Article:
Baigent E. (2010). ‘Deeds not words’? Life writing and early twentieth-century British polar exploration. In: Naylor S. & Ryan J. R. (Eds.), New spaces of exploration: geographies of discovery in the twentieth century (pp. 2351). London: I.B. Tauris.
Beaumont L. (1913a). Letter to Kathleen Scott, 15 March 1913 (MS 2;D). Cambridge: Scott Polar Research Institute.
Beaumont L. (1913b). Letter to Lord Curzon, 17 April 1913 (Mss.Eur.F112/51). London: British Library.
Beaumont L. (1913c). Letter to Kathleen Scott, 18 April 1913 (MS 2;D). Cambridge: Scott Polar Research Institute
Beaumont L. (1913d). Letter to Lord Curzon, 19 April 1913 (Mss.Eur.F112/51). London: British Library.
Beaumont L. (1913e). Letter to Lord Curzon, 24 April 1913 (Mss.Eur.F112/51). London: British Library.
Bomann-Larsen T. (2006). Roald Amundsen. Stroud: Sutton Publishing.
Bowers H. (2012). The South Pole journals. Cambridge: Scott Polar Research Institute.
Bull C. & Wright P. F. (1993). Silas: the Antarctic diaries and memoir of Charles S. Wright. Columbus, OH: Ohio State University Press.
Cherry-Garrard A. (1913a). Diary, 16 January to 15 March 1913 (MS 559/11;BJ). Cambridge: Scott Polar Research Institute.
Cherry-Garrard A. (1913b). Letter to Edward Atkinson, 3 April 1913 (MS 559/42;D). Cambridge: Scott Polar Research Institute.
Cherry-Garrard A. (1913c). Annotated Diary (Volume 4), 12 October 1912 to 9 March 1913 (MS 554/19/4). Cambridge: Scott Polar Research Institute.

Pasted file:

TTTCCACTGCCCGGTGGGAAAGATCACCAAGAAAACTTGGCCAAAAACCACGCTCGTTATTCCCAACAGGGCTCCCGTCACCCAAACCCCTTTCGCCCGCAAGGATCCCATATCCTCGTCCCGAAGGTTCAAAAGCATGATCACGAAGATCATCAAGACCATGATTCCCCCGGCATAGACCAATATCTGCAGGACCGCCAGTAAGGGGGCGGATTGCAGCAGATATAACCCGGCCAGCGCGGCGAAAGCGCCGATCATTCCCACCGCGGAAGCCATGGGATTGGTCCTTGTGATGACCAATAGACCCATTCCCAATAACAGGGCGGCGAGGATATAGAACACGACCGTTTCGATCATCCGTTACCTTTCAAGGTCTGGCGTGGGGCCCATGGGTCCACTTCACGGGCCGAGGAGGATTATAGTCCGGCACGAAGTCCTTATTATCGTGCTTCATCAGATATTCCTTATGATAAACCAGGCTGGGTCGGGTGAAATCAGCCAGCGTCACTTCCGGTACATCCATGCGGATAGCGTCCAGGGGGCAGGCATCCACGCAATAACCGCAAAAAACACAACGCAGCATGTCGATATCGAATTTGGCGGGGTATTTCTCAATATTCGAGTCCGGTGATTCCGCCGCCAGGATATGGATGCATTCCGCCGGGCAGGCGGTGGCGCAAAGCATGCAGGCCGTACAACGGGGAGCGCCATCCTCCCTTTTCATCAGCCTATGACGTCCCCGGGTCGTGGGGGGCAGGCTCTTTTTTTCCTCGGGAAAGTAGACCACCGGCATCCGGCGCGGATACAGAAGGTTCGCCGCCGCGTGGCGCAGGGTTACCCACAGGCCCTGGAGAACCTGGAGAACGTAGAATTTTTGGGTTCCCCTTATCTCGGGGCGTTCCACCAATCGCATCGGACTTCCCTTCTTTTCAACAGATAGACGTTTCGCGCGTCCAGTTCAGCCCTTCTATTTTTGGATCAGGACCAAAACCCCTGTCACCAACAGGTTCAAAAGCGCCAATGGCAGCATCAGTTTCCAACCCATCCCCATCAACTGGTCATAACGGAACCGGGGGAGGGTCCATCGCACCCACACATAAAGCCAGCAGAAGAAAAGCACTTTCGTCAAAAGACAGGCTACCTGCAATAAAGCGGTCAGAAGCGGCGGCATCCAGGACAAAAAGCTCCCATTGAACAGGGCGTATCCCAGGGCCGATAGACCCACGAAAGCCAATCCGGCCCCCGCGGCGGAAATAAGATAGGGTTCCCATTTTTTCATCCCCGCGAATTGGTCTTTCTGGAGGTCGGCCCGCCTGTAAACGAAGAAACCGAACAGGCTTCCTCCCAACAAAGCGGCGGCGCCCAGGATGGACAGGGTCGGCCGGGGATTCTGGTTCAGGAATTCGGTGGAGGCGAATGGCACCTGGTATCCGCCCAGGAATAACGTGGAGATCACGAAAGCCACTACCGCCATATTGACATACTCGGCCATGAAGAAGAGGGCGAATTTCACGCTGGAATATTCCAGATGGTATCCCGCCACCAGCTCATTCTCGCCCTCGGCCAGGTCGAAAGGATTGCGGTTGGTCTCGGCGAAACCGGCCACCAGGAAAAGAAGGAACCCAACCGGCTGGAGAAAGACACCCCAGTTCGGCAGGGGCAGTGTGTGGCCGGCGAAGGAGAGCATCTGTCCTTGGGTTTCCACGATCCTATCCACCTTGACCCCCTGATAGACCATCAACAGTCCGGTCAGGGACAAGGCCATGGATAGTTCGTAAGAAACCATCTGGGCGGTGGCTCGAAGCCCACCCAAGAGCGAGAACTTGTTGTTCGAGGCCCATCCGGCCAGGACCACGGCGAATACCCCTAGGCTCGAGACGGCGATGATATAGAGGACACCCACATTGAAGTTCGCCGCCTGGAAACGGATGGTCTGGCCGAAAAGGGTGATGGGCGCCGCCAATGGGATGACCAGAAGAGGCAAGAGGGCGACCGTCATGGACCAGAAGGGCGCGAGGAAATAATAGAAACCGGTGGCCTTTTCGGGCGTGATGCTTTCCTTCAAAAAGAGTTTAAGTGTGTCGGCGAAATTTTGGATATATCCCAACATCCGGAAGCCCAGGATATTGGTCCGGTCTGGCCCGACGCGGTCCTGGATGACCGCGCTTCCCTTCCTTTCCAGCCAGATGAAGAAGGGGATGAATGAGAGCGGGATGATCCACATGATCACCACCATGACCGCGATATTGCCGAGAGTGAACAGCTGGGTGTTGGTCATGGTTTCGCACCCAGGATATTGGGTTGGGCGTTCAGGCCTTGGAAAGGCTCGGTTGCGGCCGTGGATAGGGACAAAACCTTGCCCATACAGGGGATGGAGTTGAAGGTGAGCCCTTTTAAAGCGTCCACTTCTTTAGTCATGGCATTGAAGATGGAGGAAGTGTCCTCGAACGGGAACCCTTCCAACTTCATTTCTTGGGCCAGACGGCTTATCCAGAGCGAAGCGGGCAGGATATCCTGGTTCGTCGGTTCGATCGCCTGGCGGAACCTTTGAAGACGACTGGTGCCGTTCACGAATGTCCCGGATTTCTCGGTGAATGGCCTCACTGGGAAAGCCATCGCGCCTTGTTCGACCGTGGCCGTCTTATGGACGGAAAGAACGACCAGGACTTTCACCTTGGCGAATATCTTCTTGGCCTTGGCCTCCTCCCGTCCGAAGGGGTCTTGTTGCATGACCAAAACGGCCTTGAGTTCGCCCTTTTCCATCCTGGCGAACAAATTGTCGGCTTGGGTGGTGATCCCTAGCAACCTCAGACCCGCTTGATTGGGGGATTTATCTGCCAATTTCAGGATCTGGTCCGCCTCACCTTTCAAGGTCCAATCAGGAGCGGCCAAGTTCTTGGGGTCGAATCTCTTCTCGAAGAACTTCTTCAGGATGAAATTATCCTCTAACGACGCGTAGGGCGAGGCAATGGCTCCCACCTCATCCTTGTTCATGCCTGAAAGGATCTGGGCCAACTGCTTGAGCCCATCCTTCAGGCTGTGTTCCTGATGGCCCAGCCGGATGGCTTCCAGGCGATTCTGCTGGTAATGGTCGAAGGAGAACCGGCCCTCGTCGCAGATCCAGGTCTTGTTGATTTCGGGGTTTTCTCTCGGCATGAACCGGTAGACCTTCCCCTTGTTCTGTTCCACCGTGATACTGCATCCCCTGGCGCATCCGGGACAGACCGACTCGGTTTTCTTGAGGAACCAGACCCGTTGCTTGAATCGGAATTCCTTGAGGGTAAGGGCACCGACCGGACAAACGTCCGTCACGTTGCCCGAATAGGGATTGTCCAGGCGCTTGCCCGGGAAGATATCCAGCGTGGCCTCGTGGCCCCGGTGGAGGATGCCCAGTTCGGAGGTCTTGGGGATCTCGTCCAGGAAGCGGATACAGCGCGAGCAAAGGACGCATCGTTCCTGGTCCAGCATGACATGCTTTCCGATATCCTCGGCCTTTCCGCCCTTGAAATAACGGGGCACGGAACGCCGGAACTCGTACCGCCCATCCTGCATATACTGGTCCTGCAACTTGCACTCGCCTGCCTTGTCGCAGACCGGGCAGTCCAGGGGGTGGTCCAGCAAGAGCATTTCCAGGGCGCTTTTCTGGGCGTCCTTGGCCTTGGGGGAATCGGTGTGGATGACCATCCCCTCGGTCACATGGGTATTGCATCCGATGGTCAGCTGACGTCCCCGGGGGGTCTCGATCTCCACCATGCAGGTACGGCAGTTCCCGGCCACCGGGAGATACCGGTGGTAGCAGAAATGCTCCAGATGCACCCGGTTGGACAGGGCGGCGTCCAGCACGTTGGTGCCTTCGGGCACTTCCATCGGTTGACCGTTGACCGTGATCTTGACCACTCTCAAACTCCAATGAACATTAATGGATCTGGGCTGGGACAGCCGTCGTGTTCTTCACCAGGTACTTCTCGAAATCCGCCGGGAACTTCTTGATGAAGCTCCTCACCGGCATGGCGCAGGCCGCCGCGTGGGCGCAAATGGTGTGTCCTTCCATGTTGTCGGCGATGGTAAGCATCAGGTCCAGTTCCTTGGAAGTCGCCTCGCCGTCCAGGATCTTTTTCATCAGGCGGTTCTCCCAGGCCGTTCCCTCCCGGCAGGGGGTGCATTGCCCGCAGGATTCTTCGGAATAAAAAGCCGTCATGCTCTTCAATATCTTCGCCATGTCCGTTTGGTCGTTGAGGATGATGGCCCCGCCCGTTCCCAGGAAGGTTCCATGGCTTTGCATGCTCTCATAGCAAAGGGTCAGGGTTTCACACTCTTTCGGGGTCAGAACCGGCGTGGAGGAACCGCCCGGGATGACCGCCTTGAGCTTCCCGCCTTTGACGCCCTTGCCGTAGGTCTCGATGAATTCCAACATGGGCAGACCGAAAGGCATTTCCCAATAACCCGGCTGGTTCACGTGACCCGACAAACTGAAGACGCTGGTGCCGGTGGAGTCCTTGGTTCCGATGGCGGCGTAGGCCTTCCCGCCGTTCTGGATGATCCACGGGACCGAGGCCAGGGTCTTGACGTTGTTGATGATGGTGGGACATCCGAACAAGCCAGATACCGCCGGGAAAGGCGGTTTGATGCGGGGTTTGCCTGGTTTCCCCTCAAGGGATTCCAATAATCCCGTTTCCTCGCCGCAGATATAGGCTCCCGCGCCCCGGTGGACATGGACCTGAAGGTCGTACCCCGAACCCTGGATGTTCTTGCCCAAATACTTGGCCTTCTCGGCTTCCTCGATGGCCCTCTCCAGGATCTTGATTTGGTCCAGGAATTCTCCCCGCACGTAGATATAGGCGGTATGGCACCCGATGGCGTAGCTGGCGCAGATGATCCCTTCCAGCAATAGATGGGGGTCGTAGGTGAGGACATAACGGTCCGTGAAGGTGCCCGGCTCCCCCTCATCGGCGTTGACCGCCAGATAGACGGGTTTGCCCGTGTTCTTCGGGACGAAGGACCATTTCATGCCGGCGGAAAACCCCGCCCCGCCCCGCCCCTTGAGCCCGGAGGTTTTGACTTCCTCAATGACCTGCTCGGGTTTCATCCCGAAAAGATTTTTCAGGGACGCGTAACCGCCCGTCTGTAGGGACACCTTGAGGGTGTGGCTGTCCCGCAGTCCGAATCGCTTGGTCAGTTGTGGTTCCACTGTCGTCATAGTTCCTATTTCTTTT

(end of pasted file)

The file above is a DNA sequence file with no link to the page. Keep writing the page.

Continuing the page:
Cherry-Garrard A. (1916). Letter to William Lashly, 5 May 1916 (MS 873/2/12;WJ). Cambridge: Scott Polar Research Institute.
Cherry-Garrard A. (1919). Letter to Edward Atkinson, 20 April 1919 (MS 873/2/1;WJ). Cambridge: Scott Polar Research Institute.
Cherry-Garrard A. (1922). The worst journey in the world (republished 2003). London: Pimlico.
Crane D. (2006). Scott of the Antarctic. London: Harper Perennial.
Curzon G. N. (1913a). Letter to Kathleen Scott, 15 April 1913 (MS 4;D). Cambridge: Scott Polar Research Institute.
Curzon G. N. (1913b). Letter to Kathleen Scott, 17 April 1913 (MS 841/1/1-2;D). Cambridge: Scott Polar Research Institute.
Curzon G. N. (1913c). Notes, 16 April 1913 (BL MSS EUR/F112/51). London: British Library.
Darwin L. (1913). Letter to Lord Curzon, 18 April 1913 (Mss.Eur.F112/51). London: British Library.
Ellis A. R. (1969). Under Scott's command: Lashly's Antarctic diaries. New York, NY: Taplinger Publishing.
Evans E. R. G. R. (1912). Letter to Captain J. P. Irven, 5 July 1912 (MLDOC 1468). Sydney: Mitchell Library. Retrieved from: http://archival.sl.nsw.gov.au/Details/archive/110359048.
Evans E. R. G. R. (1913). The British Antarctic Expedition, 1910–13. The Geographical Journal, 42, 1128.
Evans E. R. G. R. (1921). South with Scott. London: Collins Clear-Type Press.
Evans E. R. G. R. (1943). British polar explorers. London: William Collins.
Fiennes R. (2003). Captain Scott. London: Hodder & Stoughton.
Goldie G. T. (1913). Letter to Lord Curzon, 18 April 1913 (Mss.Eur.F112/51). London: British Library.
Gran T. (1961). Kampen om Sydpolen. Oslo: Ernst G. Mortensen.
Hattersley-Smith G. & McGhie E. J. (1984). The Norwegian with Scott: Tyggve Gran's Antarctic diary 1910–1913. London: Her Majesty's Stationary Office.
Huntford R. (2009). Scott and Amundsen: their race to the South Pole. London: Abacus.
Lashly W. (1912). Diary, 24 September 1911 to 19 February 1912. MS 890/2;BJ. Cambridge: Scott Polar Research Institute.